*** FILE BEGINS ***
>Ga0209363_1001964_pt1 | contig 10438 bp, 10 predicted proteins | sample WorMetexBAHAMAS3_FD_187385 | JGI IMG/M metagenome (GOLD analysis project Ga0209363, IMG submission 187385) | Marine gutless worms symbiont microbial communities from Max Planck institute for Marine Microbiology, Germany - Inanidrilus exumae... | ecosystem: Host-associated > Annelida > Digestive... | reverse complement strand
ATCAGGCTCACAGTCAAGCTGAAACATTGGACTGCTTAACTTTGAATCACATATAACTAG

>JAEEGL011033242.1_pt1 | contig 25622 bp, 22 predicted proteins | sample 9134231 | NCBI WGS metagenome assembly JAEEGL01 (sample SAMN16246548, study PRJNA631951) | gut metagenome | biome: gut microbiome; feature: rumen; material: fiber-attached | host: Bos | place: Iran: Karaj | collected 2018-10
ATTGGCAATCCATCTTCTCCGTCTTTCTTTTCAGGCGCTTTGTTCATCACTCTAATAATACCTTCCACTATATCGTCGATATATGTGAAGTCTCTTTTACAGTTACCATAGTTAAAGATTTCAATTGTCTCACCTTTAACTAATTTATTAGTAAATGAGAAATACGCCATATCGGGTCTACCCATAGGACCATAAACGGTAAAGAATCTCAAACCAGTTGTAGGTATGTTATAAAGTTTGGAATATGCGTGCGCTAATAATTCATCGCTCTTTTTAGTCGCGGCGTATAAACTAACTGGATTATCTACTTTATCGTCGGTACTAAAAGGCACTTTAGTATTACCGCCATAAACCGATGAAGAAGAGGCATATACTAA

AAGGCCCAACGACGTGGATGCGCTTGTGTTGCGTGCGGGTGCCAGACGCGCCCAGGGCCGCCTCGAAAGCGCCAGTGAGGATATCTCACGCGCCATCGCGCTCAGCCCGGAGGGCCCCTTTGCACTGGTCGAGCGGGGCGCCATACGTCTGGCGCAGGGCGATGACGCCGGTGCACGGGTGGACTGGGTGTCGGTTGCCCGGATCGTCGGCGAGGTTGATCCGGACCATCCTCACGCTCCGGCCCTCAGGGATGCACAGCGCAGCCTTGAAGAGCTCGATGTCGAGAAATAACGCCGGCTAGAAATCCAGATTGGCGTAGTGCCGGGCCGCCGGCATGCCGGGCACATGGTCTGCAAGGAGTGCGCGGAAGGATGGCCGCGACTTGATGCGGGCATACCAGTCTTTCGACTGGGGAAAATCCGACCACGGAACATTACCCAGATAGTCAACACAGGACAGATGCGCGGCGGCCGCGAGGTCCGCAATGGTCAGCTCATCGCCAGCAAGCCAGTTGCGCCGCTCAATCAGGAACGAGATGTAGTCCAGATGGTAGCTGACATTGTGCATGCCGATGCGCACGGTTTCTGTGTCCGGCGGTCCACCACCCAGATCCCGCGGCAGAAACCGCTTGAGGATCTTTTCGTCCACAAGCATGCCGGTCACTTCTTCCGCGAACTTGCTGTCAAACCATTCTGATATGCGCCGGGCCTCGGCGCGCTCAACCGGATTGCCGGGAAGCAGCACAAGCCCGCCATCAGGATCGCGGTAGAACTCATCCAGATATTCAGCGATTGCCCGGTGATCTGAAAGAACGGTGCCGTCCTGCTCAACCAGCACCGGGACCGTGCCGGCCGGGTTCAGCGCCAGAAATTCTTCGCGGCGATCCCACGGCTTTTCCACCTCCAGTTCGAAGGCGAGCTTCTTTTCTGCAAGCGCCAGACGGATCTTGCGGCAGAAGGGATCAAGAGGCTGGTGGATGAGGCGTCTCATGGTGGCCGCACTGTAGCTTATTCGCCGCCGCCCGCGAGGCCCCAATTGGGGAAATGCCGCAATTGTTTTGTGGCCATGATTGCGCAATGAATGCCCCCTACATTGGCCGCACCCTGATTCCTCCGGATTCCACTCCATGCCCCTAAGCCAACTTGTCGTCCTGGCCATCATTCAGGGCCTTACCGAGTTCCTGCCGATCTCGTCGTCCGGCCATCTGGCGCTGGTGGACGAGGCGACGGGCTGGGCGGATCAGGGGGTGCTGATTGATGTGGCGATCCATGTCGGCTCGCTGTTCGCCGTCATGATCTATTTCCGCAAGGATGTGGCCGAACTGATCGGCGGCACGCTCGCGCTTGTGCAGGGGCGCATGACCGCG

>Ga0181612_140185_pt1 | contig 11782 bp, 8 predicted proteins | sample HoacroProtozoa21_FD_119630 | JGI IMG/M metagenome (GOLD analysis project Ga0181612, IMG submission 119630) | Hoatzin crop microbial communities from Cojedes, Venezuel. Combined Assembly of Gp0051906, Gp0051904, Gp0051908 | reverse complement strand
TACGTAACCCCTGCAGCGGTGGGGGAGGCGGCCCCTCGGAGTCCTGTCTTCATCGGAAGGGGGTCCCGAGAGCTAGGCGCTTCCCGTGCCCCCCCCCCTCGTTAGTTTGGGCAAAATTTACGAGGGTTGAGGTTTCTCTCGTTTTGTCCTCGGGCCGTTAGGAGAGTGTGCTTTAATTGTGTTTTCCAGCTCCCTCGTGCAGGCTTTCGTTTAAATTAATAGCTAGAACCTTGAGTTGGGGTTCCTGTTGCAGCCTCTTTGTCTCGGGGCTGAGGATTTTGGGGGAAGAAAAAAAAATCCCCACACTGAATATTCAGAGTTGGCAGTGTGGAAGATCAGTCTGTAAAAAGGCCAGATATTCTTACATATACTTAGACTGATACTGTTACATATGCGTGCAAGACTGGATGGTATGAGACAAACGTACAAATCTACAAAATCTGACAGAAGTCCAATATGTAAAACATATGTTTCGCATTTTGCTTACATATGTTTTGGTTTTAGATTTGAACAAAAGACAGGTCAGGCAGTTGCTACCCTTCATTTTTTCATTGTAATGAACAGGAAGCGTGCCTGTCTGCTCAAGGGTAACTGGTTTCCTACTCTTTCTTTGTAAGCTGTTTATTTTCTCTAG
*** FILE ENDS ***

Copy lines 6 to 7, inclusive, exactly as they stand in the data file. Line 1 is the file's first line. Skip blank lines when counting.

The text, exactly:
>Ga0181612_140185_pt1 | contig 11782 bp, 8 predicted proteins | sample HoacroProtozoa21_FD_119630 | JGI IMG/M metagenome (GOLD analysis project Ga0181612, IMG submission 119630) | Hoatzin crop microbial communities from Cojedes, Venezuel. Combined Assembly of Gp0051906, Gp0051904, Gp0051908 | reverse complement strand
TACGTAACCCCTGCAGCGGTGGGGGAGGCGGCCCCTCGGAGTCCTGTCTTCATCGGAAGGGGGTCCCGAGAGCTAGGCGCTTCCCGTGCCCCCCCCCCTCGTTAGTTTGGGCAAAATTTACGAGGGTTGAGGTTTCTCTCGTTTTGTCCTCGGGCCGTTAGGAGAGTGTGCTTTAATTGTGTTTTCCAGCTCCCTCGTGCAGGCTTTCGTTTAAATTAATAGCTAGAACCTTGAGTTGGGGTTCCTGTTGCAGCCTCTTTGTCTCGGGGCTGAGGATTTTGGGGGAAGAAAAAAAAATCCCCACACTGAATATTCAGAGTTGGCAGTGTGGAAGATCAGTCTGTAAAAAGGCCAGATATTCTTACATATACTTAGACTGATACTGTTACATATGCGTGCAAGACTGGATGGTATGAGACAAACGTACAAATCTACAAAATCTGACAGAAGTCCAATATGTAAAACATATGTTTCGCATTTTGCTTACATATGTTTTGGTTTTAGATTTGAACAAAAGACAGGTCAGGCAGTTGCTACCCTTCATTTTTTCATTGTAATGAACAGGAAGCGTGCCTGTCTGCTCAAGGGTAACTGGTTTCCTACTCTTTCTTTGTAAGCTGTTTATTTTCTCTAG